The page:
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Reducing waste 2019: Rolling out recycling for everyone

Wednesday 27 March 2019 7:55am

waste-bins-image
Property Services Division Waste and Recycling Manager Graham Musgrave with one of the new 'precycler' containers and colour-coded bins. Staff can pop their rubbish into their precycler bin, and then make one trip to the nearest waste station. Photo: Sharron Bennett.

All staff will get the chance to help reduce the amount of waste the University sends to landfill and boost recycling under a system that has just been piloted on parts of the Dunedin campus.

Rubbish bins at people’s desks have been replaced with desk-top ‘precycler’ containers – for paper, cans and food waste – in a pilot that started in the Otago Business School, the redeveloped St David II building and the AskOtago hub in the Central Library.

Each person delivers their own waste to a ‘station’ of colour-coded bins. Every floor has at least one station, made up of a bin each for paper, glass, co-mingled waste (plastic, aluminium and tin) and general waste, Property Services Division Waste and Recycling Manager Graham Musgrave says.

The cleaners keep the waste streams separated, taking the waste from the bin stations to outside skips, which are each designated to specific types of waste.

Until now, cleaners have been emptying each staff member’s rubbish bins and staff have had recycling options that were less visible and accessible.

Roll out

The pilot finished at the end last year so now the recycling system will roll out to the new Faculty of Dentistry Clinical Services Building (where patients are treated) in Great King Street.

Planning is also underway to select up to 30 more buildings to start using the system this year and over time it will extend to cover the entire University, including its other campuses.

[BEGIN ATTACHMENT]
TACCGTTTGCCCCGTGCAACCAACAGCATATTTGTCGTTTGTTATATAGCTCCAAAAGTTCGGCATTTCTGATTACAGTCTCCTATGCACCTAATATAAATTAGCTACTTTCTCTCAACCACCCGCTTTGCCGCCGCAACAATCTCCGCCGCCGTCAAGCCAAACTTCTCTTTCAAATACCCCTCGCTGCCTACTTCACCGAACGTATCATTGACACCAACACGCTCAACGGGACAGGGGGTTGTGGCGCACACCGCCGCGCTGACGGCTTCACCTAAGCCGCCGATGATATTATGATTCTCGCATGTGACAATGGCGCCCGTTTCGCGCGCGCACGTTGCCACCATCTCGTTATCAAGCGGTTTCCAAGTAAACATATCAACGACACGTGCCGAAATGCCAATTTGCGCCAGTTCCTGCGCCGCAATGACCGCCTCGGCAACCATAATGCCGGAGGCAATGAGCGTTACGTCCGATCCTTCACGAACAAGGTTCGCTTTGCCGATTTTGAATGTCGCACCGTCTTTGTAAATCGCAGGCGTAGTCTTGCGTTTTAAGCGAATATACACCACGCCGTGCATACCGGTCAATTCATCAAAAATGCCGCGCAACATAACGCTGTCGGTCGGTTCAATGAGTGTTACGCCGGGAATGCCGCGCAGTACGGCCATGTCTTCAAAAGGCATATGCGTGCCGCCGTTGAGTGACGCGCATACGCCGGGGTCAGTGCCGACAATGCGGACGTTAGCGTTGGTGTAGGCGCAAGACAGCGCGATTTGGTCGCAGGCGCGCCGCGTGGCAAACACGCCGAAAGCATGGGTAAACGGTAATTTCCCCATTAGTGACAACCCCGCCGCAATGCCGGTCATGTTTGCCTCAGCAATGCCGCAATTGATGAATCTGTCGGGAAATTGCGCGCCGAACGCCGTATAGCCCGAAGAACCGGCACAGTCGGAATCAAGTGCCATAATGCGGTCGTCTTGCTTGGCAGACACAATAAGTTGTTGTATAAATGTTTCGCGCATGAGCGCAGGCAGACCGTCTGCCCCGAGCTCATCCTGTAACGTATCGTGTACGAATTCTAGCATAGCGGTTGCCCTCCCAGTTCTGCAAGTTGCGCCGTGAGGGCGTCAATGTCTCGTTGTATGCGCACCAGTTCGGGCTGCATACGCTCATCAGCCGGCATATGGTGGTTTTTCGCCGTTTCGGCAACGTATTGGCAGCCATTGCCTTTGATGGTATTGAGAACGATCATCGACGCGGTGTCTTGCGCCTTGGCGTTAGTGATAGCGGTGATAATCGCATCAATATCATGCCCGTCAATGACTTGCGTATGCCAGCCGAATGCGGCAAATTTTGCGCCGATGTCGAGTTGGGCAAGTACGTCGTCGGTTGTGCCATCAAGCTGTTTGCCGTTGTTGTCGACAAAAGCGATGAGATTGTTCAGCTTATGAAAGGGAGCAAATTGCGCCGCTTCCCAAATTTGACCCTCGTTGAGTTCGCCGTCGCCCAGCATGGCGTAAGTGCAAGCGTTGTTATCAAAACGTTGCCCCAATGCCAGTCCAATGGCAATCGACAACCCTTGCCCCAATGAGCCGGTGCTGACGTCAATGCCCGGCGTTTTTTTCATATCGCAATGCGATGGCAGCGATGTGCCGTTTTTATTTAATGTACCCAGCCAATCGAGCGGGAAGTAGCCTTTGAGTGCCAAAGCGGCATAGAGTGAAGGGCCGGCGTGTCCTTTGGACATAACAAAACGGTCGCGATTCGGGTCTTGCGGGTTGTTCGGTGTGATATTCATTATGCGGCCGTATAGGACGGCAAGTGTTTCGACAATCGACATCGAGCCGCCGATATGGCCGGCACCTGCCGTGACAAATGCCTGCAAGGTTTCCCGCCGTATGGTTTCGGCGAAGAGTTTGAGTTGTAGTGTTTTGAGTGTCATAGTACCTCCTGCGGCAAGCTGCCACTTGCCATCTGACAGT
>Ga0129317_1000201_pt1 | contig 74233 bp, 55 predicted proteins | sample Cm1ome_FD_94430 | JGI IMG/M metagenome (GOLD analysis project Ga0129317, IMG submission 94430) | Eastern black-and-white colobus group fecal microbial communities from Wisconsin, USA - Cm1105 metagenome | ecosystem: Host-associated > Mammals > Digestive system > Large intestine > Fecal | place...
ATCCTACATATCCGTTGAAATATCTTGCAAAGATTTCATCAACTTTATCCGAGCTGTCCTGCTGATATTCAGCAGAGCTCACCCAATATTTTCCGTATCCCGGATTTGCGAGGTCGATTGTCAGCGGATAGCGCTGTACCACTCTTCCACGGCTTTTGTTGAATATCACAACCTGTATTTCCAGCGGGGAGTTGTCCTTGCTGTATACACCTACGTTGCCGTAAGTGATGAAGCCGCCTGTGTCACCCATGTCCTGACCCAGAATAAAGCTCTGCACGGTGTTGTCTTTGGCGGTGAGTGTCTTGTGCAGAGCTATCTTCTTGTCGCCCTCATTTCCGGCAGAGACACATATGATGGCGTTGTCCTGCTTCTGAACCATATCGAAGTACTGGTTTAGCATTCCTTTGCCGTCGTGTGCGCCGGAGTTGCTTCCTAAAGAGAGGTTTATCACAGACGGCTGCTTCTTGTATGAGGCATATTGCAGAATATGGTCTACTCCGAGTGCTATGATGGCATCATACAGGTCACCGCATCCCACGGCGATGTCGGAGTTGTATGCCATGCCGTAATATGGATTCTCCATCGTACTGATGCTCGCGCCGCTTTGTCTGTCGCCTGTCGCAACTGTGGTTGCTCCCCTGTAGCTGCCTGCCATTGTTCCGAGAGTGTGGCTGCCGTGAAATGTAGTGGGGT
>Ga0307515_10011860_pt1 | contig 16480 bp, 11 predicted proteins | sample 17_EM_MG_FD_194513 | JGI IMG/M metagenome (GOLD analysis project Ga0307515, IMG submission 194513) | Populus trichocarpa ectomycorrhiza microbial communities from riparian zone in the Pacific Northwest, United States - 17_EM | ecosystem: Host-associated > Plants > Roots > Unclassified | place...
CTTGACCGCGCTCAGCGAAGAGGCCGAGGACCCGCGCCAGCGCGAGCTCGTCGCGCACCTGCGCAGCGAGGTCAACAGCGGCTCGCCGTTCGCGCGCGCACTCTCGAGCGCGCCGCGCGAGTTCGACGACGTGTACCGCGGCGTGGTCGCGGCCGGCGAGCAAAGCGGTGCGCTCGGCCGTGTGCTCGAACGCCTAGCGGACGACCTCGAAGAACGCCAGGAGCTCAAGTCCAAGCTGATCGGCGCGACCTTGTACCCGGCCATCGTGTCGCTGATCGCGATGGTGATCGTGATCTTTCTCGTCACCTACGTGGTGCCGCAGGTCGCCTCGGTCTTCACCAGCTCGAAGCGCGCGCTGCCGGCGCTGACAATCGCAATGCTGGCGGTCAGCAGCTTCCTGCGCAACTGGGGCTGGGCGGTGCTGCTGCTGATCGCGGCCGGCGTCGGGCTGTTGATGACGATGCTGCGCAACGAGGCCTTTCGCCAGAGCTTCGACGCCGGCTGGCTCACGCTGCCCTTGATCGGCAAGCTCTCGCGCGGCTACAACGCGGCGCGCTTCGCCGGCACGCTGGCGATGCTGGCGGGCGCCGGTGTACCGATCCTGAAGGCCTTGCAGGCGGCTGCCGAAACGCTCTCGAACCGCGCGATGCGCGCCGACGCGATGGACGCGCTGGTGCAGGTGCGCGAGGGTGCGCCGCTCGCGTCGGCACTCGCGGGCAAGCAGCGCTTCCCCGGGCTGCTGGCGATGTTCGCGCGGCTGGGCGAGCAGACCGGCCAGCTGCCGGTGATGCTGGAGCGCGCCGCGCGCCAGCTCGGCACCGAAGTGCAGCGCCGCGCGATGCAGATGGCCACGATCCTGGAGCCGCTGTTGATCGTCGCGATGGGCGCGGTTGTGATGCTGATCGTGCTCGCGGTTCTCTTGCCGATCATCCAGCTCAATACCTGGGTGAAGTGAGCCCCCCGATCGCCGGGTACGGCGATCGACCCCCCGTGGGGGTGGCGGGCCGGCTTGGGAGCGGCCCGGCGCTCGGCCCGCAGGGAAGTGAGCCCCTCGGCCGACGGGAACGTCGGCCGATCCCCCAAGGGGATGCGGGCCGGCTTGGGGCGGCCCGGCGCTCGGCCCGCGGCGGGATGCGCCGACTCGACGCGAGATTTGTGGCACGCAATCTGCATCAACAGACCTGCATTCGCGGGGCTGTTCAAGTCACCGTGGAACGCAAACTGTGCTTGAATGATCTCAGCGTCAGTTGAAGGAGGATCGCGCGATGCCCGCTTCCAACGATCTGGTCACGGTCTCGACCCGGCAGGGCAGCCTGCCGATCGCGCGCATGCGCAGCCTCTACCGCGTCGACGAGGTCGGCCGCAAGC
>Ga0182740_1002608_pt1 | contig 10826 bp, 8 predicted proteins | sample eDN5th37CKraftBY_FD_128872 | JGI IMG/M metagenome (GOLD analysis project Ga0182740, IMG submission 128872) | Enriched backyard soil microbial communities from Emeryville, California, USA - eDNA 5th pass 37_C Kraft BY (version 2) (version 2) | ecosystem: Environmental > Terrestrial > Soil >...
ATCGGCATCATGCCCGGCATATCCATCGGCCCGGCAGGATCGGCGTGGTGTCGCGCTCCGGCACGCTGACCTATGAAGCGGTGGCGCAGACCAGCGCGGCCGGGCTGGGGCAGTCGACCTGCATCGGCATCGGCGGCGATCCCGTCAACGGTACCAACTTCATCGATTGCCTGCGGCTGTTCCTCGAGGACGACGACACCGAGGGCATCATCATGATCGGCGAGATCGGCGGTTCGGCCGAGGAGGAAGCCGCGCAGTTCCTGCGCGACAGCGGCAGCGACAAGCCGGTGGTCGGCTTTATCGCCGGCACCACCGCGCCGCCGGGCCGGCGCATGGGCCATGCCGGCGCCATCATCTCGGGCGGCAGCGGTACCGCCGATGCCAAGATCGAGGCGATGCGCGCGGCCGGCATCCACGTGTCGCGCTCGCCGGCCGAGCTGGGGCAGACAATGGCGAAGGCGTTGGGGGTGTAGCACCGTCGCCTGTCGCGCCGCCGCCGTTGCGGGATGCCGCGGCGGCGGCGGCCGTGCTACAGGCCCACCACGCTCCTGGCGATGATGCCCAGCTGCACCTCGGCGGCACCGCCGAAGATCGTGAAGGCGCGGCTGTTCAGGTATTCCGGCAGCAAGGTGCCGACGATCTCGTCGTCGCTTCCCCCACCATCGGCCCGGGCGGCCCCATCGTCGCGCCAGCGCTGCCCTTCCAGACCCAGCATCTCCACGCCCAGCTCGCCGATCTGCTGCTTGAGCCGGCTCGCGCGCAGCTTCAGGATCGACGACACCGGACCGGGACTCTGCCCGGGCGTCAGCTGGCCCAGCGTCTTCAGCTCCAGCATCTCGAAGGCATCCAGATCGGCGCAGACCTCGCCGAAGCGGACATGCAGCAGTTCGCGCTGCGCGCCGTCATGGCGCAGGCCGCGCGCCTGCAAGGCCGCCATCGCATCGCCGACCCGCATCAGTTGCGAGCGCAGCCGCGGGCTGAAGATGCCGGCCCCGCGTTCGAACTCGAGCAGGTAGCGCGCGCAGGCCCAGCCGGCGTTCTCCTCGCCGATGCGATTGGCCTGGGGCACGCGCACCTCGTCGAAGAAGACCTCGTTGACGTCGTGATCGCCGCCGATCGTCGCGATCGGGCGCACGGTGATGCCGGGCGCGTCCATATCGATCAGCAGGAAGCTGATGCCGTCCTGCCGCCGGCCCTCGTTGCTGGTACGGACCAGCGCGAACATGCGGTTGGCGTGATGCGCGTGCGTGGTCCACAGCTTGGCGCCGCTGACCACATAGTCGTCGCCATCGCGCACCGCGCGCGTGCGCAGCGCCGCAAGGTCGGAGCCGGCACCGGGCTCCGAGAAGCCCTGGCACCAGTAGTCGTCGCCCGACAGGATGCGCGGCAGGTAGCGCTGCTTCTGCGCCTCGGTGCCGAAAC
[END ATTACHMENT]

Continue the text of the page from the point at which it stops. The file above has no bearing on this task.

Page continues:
This system has been created by New Zealand company Method, which says it spent three years researching and prototyping office recycling solutions.

Hard yards

The change represents years of work for Mr Musgrave.

In his quietly determined and always gentlemanly way, Mr Musgrave’s drive to ensure waste is handled in the best way possible started when he was in the role part-time, by getting all the paper-based records changed to electronic files.

Once that was done, he could easily see the locations of 1500 rubbish bins that are both inside and outside buildings, which includes 135 document destruction bins and 140-odd outdoor collection points for everything from cardboard to waste, along with a host of other information.

Having a database to analyse was invaluable while he was investigating more recycling opportunities and for creating a contract with Waste Management from 1 March, though that company also started dealing with the University’s recycling in January.

The new contract with Waste Management will mean the University has only one company dealing with most of its waste, making it much easier to track how much waste is being produced, where, and whether it is going to landfill or being recycled.

Because Waste Management weighs every skip it empties, the University will see the statistics for each building.

Then, the Waste Minimisation Coordinator the company is employing will help educate those areas about recycling possibilities. That co-ordinator will mostly be co-located with Mr Musgrave and an assistant on the Dunedin campus.

Property Services Division Director Dean Macaulay says that “Graham is one of the most dedicated technicians I have had the pleasure of working with. His drive and determination to minimise waste to landfill and educate users on the benefits of recycling is something we should all aspire to”.

Head of Sustainability Dr Hilary Phipps says Otago has set the ambitious target of halving its waste to landfill by 2021, compared to the 2012 baseline.

As the University is also working to become a zero waste institution, access to recycling had to become more visible on campus.

The University also wants to reduce the use of single-use plastic bags, which this new approach helps do because they will no longer line individual rubbish bins at desks, Dr Phipps says.

The Property Services Division is part of Otago's Operations Group, which has three top priorities:

Enable – the University to achieve its visions and mission
Engage – with our students, each other, our customers and externally
Experience – of our students, our customers, and externally to be outstanding